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Sitting at a table at ‘El Drugstore’, a popular restaurant in the historic center of Colonia del Sacramento, sipping a medio-y-medio while looking out at the Basilica del Santisimo Sacramento, I felt at ease for the first time since our attempted robbery in Montevideo. It might have been the mix of moscato grapes and pinot blanc sparkling which mix to make Uruguay’s special wine, or the passionate singer who entertained the guests with Spanish love songs. The scene felt like out of a movie, the manicured town square just a little bit too perfect.
Colonia del Sacramento is a former Portuguese colony founded in 1680 that has become a long weekend playground for residents of Buenos Aires, the reasons for which, however, are not purely touristic in nature.
Colonia is a charming, compact UNESCO World Heritage site that really could be visited in a single day, a soothing contrast to the sprawling Argentine capital that sits just a 50-minute ferry ride across the Rio de la Plata river. Here tourists from around the world step carefully along original and very rocky cobblestone streets lined with one-story colonial buildings filled with cheek-pinchingly cute cafes and restaurants and several modest attractions like the old lighthouse, the country’s oldest church, Iglesia Matriz, the city’s old fort and the 17th century port which juts out into the river.
Here you eat ice cream and stroll, and the second day in town you can rent bicycles, scooters or even golf carts to escape out to the beaches just 15 minutes outside the city. We would also recommend riding, driving or carting around the Colonia beyond the historic center, which has an entirely different and much more Uruguayan feel.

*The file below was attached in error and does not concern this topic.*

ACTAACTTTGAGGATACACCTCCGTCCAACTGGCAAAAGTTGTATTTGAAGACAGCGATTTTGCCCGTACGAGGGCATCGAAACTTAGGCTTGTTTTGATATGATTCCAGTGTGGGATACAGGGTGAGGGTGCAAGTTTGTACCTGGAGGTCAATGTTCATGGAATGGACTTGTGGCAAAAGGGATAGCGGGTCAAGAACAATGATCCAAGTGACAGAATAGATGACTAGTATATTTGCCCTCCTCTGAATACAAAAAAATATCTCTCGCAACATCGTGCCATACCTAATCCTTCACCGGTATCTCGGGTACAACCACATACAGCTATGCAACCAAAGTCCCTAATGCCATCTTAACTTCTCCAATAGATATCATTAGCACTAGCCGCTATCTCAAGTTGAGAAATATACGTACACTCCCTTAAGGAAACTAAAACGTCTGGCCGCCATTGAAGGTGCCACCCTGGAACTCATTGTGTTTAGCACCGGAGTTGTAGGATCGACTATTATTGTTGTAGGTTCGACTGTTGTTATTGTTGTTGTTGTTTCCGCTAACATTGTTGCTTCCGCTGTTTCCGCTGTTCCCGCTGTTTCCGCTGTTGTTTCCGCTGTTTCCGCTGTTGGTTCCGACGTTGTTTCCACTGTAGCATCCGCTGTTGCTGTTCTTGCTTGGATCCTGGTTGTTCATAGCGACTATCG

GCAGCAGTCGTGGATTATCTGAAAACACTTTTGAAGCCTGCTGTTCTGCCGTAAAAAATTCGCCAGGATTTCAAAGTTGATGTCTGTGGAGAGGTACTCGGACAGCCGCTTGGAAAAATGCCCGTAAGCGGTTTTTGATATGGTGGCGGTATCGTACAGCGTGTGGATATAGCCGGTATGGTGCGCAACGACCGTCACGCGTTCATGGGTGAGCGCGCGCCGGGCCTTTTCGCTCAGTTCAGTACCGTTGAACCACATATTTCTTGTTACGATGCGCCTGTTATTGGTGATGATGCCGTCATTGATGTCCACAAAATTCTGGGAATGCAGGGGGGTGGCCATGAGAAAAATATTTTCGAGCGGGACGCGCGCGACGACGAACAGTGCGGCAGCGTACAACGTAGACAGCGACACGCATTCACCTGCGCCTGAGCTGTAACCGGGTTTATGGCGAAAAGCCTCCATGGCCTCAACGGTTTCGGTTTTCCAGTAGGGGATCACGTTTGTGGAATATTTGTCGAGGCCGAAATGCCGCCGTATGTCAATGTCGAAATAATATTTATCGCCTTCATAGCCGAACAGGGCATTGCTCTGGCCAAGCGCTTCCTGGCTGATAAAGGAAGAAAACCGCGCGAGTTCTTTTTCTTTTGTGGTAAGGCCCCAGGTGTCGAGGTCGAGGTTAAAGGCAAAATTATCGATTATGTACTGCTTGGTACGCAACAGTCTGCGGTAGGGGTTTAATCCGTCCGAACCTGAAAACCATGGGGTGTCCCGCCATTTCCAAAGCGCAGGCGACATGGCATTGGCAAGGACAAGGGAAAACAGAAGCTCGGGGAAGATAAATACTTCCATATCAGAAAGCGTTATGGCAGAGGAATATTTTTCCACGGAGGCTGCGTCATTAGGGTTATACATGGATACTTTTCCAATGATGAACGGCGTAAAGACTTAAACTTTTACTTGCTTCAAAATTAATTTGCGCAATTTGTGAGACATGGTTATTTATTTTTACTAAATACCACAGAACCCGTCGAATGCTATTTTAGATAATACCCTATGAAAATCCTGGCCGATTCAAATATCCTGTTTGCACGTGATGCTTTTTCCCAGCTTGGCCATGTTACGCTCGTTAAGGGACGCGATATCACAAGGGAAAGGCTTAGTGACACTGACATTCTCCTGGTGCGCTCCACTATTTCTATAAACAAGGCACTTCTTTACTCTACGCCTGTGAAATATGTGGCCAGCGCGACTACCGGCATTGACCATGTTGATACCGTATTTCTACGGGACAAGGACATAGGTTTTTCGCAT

As was our routine in South America, we hung with the local stray dogs and watched the sun set across the Rio de la Plata.
Money, money, money: Convenient Colonia
Although it is truly picturesque, Colonia’s popularity might have slightly less to do with an influx of international tourists and more to do with residents of neighboring Argentina, in particular Buenos Aires, who flock here for entirely practical purposes.
Argentina is again suffering bouts of extreme inflation, devaluing the peso. There is no access to US dollars from banks anywhere in Argentina, which means that while parents hand out ice cream and climb to the top of the lighthouse with their kids, they are there to endure the long lines that wrap around the block to withdraw large sums of US dollars from Uruguayan banks. Both parents and business people are involved in bringing massive amounts of dollars back into Argentina, either to save under their mattresses or exchange on the blue market.
Colonia is also a practical escape for the Buenos Aires expat community, who make quick weekend trips here every three months when their visas expire. North American and European expats hop across the Rio de la Plata and upon their return, have a fresh new three-month tourist visa to continue living in Argentina without having to apply for any sort of official residency.
Our tip: How to best stock up on $US dollars in Colonia del Sacramento
For people who are traveling from Uruguay to Argentina, you will need to stock up on US Dollars, too, as you will save hundreds, even thousands of dollars by exchanging them on the blue market for pesos while in the country. Our advice is to entirely avoid the massive ATM lines in the barrio historico and venture out beyond the cobblestone into the ‘real’ Colonia. There are plenty of little details to discover and the further out you go, the shorter the lines at the ATM (we never waited more than five minutes near our hotel). You can also bring your passport and withdraw $$ with a teller inside the bank in order to avoid paying any ATM fees as well.
No matter what your purpose of your trip is to Colonia del Sacramento, do your hotel research, book at least a week in advance if you can and stay for a few nights to really soak in this charming city and the surrounding sleepy countryside and secluded beaches.